I know that the Molokai 2 Oahu will always be what it has been to me – a dream. But it is also a window to what the top athletes in SUP can do. In my own way, at my own level I can be my best by keeping personal abilities in perspective. Training as much as I can as wisely as I can toward the events that make sense for me might be more fulfilling than chasing a dream.

Karen Wrenn with her signature smile racing to the finish.

Thanks to the athletes like Karen, Candice Appleby, Brit Oliphant and Suzie Cooney we can all aspire to our best. Follow their blogs, see what they dedicate to the sport through Facebook and YouTube video. Be the best YOU can be and celebrate the journey. Smile!

A Sense of SUP Play

I had an amazing time at the Elk Lake Resort -Gerry Lopez Race Series kick-off race on July 14. With both KIALOA paddles and StandUp Paddle Bend as sponsors it was a true “hometown” event. Armed with my cool Pipes KIALOA paddle and a sweet Hobie 12’6″ raceboard borrowed from Chip Booth at Standup Paddle Bend, I was eager to get to the water. I’m still quite a novice at turning the bigger board around the race buoys. Luckily, Gerry Lopez was on the shore and quickly tossed a few stance and balance tips my way just before the start (Note to self: Need a LOT of practice!)

The weather was stellar. Sadly, I was the only woman competing in the race. “Competing” is a loose term – because I was simply out on the water on my board paddling hard to get my technique and endurance a little bit better.  I came in last place after all the men – but “won” first place for women. It would have been a lot more fun with some other women to laugh, paddle and race with. I have a laid back outlook on competition as a community building glue for the fast growing legions of standup paddling families and friends. I have a notion that the format of competitive racing may have limited the number of people participating. It was not a WPA sanctioned event, it was meant as a fun race – but still, the format was “race.”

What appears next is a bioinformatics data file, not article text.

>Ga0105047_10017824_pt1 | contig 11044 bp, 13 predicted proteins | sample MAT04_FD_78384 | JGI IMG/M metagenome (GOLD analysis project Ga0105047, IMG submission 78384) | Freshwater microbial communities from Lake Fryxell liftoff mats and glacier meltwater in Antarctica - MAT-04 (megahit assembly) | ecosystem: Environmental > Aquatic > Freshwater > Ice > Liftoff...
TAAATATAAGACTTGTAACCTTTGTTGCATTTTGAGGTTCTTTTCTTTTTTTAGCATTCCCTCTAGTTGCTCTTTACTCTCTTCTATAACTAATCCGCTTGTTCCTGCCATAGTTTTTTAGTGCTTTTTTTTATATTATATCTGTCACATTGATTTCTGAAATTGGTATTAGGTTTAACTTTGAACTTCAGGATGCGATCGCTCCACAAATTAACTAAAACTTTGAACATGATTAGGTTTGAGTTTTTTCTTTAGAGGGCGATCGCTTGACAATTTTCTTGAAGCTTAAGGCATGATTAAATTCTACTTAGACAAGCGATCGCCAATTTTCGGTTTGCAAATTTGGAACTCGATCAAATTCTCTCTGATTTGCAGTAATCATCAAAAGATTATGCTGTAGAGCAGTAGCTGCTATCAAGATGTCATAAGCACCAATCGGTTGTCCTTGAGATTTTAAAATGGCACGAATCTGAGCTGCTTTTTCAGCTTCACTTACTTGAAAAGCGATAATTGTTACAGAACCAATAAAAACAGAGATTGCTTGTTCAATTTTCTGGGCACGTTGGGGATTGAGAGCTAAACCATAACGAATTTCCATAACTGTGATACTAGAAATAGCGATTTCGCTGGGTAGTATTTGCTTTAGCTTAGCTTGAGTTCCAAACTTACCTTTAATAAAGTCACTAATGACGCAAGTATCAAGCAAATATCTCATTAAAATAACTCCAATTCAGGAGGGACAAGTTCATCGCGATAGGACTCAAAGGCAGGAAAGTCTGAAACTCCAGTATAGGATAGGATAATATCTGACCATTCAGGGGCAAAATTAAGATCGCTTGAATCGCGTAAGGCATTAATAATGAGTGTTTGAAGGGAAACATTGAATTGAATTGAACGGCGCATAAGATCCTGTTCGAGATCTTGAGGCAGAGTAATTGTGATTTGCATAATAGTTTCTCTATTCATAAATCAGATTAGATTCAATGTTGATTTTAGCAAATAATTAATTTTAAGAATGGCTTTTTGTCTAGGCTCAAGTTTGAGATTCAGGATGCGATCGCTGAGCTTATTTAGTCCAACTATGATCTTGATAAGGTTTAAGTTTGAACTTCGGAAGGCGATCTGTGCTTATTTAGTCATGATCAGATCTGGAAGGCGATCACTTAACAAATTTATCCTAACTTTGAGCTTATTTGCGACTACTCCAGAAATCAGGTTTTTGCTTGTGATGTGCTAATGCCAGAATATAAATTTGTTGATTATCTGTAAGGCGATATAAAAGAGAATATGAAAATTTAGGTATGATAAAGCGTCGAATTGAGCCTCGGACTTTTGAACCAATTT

We often point to competition as a tool to bring out the best in people. You will run faster or work harder or fight more ferociously if there’s someone breathing down your neck or a record to be broken.

The problem with competition for a great percentage of most people “playing at a sport” is that it holds them back from leaping into the “game.”  For many, competition takes away the plain old playful fun, the invitation to invent your own method, to find a new way. Competition is great for gathering energy, audience and refining our skills to new levels. But if a huge momentum of new participants in events is a goal, there might be a complementary opportunity for race directors and organizers.

When you have competition, it’s the pack that decides what’s going to happen next, participants merely try to get (or stay) in front. Elder SUP will be designing a new addition to the standup race menu of choices.  We will design 15-30 minute SUP-Ventures, game-like short quests on the land and water for all levels and abilities of standup paddlers.  Generating lots more “race” and event participants, providing an entertaining extra show for spectators, involving more people while building a strong standup paddle community is our goal. We’d love to hear your ideas and comments on this topic.

Meanwhile, as we design and plan new ways to flatwater SUP play, enjoy this smile-generating video – the joy of SUP play!